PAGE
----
How could national community be imagined that includes multispecies? In 2017 the downgrading of the snow leopard from Endangered status on the IUCN Red List to Vulnerable status did not prevent itself being ranked as the “Star Species of the Year” in China by Chinese ecological journalists. Tons of photos and videos of Chinese scientists and local Tibetans monitoring, observing and rescuing the snow leopards have also flooded the building process of the first official national park of China on the Tibetan Plateau since 2016. Through a media analysis of how photographic indexicality of the wildlife images has generated a meta-realism endowed with cultural meanings of “endangerment” (Choy, 2011; Heise, 2016) in categories of qualia, dicentization, and propositionality (Ball, 2017), this paper explores how multi-species co-habitatization has been conjured up as the model of an “ecological nation” that also entails questions of inter-ethnic justice and values against the dynamics of Sino-Tibetan politics.
The Multivocality of Patriotic Hip-hop – Chinese Youth and Their Political Identification
Jin Li (University of Arizona)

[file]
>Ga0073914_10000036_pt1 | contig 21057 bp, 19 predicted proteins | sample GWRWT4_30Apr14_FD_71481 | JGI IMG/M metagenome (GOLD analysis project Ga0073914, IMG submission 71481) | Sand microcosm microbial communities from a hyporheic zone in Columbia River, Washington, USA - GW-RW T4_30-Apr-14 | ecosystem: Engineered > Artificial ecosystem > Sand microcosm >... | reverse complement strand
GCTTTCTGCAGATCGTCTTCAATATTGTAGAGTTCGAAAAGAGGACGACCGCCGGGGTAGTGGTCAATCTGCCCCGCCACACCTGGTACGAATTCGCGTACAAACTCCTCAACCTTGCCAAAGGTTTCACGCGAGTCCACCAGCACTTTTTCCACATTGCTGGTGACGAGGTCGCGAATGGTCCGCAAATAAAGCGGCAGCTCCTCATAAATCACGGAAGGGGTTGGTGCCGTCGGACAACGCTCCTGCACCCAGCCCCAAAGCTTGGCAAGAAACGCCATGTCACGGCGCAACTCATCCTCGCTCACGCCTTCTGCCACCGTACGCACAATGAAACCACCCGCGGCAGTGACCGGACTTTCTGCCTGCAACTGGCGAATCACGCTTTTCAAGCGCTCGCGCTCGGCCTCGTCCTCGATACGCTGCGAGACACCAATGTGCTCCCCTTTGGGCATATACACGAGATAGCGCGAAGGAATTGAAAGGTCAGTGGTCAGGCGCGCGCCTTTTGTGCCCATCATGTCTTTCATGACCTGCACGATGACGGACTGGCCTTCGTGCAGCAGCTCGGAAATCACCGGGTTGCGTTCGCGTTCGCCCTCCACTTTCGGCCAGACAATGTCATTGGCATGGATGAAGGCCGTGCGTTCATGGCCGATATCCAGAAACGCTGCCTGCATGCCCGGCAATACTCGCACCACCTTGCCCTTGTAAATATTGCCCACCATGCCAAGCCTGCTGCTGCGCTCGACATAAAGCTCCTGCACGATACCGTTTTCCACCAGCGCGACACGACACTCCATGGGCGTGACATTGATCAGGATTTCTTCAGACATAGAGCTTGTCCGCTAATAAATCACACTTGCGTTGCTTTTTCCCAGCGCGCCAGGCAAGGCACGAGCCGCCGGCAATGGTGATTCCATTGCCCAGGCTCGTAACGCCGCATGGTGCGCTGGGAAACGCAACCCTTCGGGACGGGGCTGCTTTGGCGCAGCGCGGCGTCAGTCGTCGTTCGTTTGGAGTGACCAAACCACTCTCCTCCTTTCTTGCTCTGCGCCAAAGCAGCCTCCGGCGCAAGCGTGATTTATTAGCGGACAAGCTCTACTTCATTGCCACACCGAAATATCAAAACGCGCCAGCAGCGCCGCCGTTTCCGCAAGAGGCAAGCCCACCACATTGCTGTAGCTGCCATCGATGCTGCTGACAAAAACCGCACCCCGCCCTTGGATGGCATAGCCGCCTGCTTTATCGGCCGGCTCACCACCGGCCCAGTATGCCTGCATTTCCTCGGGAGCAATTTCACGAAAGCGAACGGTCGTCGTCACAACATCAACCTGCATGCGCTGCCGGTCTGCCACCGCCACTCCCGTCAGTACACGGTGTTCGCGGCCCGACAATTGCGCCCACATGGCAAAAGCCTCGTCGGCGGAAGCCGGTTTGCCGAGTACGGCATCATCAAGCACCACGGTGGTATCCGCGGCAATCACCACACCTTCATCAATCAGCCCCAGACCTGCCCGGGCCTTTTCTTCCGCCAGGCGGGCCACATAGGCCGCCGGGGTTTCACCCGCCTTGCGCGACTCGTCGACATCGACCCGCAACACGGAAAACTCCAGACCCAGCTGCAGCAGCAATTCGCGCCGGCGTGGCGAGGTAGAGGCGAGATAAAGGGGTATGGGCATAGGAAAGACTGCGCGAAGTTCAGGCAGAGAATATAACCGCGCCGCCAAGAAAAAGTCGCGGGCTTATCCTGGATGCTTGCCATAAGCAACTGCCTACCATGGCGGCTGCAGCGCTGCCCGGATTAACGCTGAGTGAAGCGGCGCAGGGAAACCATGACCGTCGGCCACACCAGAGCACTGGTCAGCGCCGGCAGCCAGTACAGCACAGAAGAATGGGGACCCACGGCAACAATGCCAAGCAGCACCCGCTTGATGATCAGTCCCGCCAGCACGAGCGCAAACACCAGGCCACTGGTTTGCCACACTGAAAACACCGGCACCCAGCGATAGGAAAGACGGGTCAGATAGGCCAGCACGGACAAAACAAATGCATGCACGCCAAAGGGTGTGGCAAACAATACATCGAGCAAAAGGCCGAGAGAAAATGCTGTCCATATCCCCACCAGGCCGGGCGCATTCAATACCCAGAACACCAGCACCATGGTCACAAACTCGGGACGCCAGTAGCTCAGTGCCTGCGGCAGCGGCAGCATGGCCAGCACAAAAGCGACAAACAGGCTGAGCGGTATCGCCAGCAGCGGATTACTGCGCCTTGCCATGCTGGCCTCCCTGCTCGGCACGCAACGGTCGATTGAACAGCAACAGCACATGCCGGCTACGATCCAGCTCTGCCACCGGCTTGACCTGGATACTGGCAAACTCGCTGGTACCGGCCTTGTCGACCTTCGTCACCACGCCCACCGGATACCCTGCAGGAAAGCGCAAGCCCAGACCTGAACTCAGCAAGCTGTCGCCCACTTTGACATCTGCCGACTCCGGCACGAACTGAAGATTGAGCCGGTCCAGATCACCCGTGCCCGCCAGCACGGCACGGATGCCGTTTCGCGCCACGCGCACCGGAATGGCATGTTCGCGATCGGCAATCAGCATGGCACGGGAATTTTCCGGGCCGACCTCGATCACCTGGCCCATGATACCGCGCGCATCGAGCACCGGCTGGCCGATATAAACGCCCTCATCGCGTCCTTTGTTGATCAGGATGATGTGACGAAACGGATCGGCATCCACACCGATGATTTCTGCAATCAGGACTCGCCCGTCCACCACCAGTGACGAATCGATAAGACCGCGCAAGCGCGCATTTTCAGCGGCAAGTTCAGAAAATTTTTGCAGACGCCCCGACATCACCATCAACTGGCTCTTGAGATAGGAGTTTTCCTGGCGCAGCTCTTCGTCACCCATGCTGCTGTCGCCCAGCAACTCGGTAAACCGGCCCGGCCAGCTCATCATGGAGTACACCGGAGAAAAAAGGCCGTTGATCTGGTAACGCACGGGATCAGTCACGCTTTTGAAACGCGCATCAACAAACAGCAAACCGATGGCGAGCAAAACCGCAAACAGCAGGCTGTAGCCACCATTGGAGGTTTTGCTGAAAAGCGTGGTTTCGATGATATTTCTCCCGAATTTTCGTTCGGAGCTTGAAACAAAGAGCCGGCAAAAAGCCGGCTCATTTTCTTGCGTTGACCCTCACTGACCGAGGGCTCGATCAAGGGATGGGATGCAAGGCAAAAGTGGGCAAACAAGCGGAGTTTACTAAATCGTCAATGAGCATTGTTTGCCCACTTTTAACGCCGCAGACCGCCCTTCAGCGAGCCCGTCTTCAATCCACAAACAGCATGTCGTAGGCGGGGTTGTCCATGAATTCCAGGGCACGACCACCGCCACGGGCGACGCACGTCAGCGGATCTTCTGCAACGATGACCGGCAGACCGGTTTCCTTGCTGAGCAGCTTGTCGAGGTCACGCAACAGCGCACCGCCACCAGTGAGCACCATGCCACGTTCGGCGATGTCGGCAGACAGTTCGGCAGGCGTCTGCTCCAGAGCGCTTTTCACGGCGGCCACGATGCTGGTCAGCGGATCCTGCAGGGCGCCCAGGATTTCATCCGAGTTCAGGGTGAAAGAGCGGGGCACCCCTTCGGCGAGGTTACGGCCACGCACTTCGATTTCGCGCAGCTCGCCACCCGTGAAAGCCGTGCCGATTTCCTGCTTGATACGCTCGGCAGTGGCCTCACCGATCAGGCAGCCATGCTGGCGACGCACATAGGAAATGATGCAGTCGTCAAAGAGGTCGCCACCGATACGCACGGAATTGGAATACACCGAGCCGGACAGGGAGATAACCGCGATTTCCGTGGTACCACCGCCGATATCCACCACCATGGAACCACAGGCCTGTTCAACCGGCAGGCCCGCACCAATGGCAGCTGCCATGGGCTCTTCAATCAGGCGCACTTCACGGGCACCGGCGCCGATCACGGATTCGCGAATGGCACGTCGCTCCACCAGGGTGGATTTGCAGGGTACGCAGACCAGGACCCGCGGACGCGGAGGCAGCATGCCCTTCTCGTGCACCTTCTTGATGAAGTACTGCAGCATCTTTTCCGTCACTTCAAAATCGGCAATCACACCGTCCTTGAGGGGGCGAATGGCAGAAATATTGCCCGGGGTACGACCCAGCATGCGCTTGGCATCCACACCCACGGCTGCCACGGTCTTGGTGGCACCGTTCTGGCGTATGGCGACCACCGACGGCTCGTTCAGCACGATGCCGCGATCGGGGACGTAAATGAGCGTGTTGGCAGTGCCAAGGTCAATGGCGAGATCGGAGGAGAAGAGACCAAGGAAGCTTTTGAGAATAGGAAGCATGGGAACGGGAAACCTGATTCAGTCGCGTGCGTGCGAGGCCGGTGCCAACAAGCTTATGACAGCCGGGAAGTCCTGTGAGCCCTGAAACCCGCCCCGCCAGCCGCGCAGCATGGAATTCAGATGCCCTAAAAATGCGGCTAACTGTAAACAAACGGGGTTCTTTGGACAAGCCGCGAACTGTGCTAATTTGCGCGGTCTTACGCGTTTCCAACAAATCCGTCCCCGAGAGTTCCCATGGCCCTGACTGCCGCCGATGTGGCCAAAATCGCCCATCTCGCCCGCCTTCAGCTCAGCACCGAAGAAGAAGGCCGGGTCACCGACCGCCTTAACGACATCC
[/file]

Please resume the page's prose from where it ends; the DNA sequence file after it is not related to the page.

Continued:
Patriotic hip-hop has become an online sensation in China’s social media in recent years. These songs are produced by Chinese youth rappers who care much about politics and world affairs. This paper contextualizes the cultural form of hip-hop and the patriotic theme within Chinese youth culture. It investigates the emergence of a new hip-hop style, which I call patriotic hip-hop that is infused with Chinese local lives and emotions. This paper focuses on a particular patriotic hip-hop group, CD Rev from Chengdu, and their hit English song “This is China” co-produced by the Communist Youth League of China (CYLC). I draw on Bakhtin’s notion of voice (1981) to discern the multiple voices underlying this patriotic rap. I examine the rappers’ acts of stance-taking through strategic use of pronouns and recontextualization of national political discourse and Western media’s reported events in the lyrics which align Chinese youth’ voice with that of the nation-state and against Western media’s voice. I also incorporate Goffman’s (1981) “production format” to examine CD Rev’s collaboration with CYLC and their respective commitment to the patriotic voice. On the one hand, Chinese youth channel their own patriotic emotions and brand their political identity through hip-hop, a new genre that competes with and supplements traditional folk and orchestral styles, which are representative of the older generation’s expression of patriotism; on the other hand, the nation-state and the party participate in the production, circulation and promotion of patriotic hip-hop to communicate with Chinese youth and promote nationalist emotions. Through the productive incorporation of patriotic hip-hop, we identify the pursuit of subjecthood by Chinese youth both as a national subject and a global citizen and see how the trajectories of the youth’s and the Party’s political projects coincide, both seeking to communicate China to the world with China’s own voice.